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Pair jailed after drugs and shotguns find
This arsenal of sawn-off shotguns and ammunition was found at a make-shift drug factory raided by police in Bradford.
Two men were yesterday jailed after police unearthed the “criminals’ storeroom” in the padlocked cellar of the house in Devonshire Terrace, Manningham, during a concerted operation to target heavily armed drug dealing gangs in the city.
Officers swooped on a property and seized the shotguns, ammunition, balaclava masks and a stash of cocaine and heroin, Bradford Crown Court heard.
Mohammed Rabnawaz, 26, who was caught with the keys to the padlocked drugs den, was jailed for eight years.
Jameel Ahmed, 22, linked by his fingerprints to cocaine found hidden in an old washing machine in the cellar, was locked up for three years.
After the case, PC Martyn Gilpin, of the Bradford District Quartz Team, warned that criminals involved with guns and drugs would be vigorously tracked down and brought to justice.
He said: “We will be relentless in pursuing anyone who delves into the world of drugs and guns, damaging our communities through their activity.
“This pair, for instance, were arrested as part and parcel of the proactive Operation Sabredale aimed at tackling these very issues.
“I am glad to see they will now spend some considerable time behind bars and removed from the potential to bring harm to our neighbourhoods.”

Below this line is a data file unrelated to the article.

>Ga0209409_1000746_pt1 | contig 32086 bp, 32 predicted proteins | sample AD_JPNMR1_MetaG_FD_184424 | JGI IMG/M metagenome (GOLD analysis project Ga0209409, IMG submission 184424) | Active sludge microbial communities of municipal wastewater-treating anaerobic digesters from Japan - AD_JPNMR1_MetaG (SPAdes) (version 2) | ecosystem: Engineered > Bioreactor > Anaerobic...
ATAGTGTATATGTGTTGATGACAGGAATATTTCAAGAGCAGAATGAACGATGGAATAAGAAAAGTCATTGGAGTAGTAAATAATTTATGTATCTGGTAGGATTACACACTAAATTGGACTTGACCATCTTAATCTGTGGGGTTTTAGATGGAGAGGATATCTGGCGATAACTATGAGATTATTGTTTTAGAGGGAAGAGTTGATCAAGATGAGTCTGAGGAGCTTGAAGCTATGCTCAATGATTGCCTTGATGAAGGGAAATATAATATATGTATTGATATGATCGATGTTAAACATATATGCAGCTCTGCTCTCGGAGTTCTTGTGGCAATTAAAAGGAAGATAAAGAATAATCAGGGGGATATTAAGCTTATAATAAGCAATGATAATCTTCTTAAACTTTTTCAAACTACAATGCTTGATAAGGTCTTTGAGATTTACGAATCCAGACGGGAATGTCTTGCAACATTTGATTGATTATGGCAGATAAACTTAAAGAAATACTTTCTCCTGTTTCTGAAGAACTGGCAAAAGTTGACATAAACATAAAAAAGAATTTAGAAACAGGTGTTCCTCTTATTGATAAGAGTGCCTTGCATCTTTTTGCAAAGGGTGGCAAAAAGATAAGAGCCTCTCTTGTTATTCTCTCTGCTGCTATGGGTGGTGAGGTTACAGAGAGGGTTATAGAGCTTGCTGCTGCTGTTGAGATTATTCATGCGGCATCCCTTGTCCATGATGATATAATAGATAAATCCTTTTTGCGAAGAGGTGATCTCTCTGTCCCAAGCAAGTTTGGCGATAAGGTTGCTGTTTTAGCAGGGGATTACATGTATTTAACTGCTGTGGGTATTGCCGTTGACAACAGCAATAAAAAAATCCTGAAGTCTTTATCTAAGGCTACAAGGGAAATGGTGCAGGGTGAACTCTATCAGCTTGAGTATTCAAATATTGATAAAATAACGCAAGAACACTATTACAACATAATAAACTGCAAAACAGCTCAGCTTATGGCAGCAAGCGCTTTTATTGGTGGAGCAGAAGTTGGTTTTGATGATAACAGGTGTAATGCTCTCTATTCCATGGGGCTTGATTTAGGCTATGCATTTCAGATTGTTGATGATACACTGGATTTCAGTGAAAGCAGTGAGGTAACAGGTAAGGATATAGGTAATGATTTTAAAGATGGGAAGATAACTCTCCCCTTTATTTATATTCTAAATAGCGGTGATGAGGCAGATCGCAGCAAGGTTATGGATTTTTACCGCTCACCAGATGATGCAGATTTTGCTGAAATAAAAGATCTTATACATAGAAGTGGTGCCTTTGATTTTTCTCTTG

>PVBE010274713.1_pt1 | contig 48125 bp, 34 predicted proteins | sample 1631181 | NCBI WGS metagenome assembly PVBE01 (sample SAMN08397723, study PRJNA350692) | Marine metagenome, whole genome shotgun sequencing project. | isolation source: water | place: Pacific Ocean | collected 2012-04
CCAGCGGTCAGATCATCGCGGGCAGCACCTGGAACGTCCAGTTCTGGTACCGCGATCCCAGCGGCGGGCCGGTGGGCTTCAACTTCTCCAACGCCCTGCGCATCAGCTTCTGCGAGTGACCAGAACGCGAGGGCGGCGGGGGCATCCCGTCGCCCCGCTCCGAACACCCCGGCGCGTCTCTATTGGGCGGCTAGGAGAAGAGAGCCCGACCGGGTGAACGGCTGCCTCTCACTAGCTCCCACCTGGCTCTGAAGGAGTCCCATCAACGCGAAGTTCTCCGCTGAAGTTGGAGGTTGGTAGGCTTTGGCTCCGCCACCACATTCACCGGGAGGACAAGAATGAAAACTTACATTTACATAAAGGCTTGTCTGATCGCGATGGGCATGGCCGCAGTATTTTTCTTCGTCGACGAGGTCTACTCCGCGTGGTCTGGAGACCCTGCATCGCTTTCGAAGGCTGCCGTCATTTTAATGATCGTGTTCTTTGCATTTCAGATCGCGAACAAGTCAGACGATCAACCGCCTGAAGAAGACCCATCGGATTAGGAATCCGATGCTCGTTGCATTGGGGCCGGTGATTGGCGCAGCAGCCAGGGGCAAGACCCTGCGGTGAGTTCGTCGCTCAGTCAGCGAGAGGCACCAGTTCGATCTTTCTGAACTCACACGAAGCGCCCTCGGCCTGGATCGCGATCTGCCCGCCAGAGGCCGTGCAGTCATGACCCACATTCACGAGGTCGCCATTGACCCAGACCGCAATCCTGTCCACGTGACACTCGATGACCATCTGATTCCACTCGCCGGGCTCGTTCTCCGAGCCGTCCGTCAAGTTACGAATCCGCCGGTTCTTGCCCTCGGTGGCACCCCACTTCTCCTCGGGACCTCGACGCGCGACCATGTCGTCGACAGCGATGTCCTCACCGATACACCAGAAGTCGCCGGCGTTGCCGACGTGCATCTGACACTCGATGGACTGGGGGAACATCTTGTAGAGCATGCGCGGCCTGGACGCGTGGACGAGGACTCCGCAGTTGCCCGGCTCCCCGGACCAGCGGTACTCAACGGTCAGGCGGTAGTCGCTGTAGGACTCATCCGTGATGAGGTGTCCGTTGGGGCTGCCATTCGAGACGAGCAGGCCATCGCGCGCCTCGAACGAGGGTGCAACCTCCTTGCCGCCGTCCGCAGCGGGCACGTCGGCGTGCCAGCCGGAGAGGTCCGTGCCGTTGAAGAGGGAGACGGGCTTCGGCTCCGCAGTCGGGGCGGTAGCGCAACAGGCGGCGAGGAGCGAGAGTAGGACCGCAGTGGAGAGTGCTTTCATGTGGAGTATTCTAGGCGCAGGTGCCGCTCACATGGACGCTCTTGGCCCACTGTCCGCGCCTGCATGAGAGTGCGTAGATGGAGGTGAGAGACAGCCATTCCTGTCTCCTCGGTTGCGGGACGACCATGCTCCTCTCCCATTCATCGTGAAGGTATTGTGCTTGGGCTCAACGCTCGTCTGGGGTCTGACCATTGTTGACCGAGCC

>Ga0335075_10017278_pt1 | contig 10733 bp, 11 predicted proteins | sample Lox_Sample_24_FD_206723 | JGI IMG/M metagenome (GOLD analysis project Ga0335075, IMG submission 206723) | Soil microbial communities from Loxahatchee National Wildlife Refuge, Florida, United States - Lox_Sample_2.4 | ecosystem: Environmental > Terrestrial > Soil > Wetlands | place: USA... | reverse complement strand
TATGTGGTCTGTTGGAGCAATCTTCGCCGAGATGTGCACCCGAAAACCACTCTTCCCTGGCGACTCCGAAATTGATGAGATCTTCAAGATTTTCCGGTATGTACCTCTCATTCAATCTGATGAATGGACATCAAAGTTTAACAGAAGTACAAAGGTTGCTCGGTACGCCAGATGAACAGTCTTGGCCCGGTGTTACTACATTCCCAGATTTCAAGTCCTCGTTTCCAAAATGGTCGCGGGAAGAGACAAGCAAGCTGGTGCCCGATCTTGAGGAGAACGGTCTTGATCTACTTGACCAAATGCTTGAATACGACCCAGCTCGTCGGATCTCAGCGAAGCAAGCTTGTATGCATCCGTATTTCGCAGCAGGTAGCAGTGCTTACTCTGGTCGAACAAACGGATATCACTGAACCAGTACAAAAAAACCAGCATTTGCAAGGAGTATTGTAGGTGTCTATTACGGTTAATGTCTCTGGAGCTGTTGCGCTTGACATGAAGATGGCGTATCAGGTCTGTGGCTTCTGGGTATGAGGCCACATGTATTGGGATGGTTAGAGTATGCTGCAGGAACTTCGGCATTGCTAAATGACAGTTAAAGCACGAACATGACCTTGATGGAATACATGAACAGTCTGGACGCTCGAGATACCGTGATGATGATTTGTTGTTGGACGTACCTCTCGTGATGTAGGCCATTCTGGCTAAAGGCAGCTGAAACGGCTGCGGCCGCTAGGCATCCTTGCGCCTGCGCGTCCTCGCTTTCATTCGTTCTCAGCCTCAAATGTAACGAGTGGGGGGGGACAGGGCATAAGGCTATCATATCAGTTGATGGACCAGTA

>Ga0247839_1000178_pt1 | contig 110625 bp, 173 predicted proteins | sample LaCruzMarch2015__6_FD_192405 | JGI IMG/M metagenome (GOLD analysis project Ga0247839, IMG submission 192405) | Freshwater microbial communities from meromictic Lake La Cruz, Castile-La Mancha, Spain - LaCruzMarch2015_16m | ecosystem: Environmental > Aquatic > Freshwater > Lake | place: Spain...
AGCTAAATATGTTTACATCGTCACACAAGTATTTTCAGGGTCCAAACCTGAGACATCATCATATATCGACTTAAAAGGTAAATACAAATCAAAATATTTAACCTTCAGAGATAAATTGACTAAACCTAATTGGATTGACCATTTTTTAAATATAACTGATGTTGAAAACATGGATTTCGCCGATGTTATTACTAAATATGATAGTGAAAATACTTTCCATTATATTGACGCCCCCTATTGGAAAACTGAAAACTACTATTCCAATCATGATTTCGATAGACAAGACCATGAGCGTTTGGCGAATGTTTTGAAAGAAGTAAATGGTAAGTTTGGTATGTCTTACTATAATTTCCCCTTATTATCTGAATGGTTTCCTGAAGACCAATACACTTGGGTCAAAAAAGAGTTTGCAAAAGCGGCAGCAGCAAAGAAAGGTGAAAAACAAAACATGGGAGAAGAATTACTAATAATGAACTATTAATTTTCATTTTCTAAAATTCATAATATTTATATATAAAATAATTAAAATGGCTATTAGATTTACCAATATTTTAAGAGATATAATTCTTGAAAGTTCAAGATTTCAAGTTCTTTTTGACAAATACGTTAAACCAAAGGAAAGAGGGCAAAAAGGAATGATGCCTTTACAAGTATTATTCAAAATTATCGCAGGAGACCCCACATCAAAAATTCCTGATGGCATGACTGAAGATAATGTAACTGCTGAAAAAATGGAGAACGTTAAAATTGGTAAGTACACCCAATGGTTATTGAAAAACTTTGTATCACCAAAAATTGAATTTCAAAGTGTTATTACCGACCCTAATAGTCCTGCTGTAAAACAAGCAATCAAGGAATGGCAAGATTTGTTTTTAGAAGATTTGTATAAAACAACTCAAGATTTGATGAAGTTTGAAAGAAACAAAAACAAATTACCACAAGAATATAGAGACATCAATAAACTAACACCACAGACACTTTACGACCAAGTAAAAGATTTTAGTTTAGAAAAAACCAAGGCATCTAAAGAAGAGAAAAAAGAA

PC Gilpin was commended by Judge Jonathan Durham Hall QC for closing down a “dangerous and sophisticated drugs factory.”
Prosecutor Jonathan Sharp said police raided the property on July 4 last year and seized three quarters of a kilo of cocaine and heroin, valued at £36,000, two sawn off shotguns, cartridges and drugs cutting agents, scales and bags.
“This was an operating area for cutting and division of Class A drugs for commercial dealing,” Mr Sharp said.
The court was told that Rabnawaz’s DNA was found on the double barrelled shotgun and a balaclava.
He was living opposite the house and was arrested in the street.
Rabnawaz pleaded guilty to two offences of having a prohibited firearm and two of possession of Class A drugs with intent to supply.
Ahmed, also living on Devonshire Terrace, admitted possession of cocaine with intent to supply.
Rabnawaz’s barrister, Robin Frieze, said it was his uncle’s house and local men would come to use a gym in the cellar.
Rabnawaz got into debt and pressure was put on him to lend out the rear area of the cellar.
“It was a catastrophic decision for his life because once he had said “yes” the first time, there was no going back,” Mr Frieze said.
Since then, members of Rabnawaz’s family had been shot at and some had fled to Pakistan.
Oliver Jarvis, for Ahmed, said: “This is never going to happen again. He has embarrassed his family and he is deeply, deeply ashamed.”
Judge Durham Hall told Rabnawaz: “You had a choice. You could have said “no” and, of course, now you wish you had.”
Jailing Ahmed, the judge stressed that he had no connection with the guns.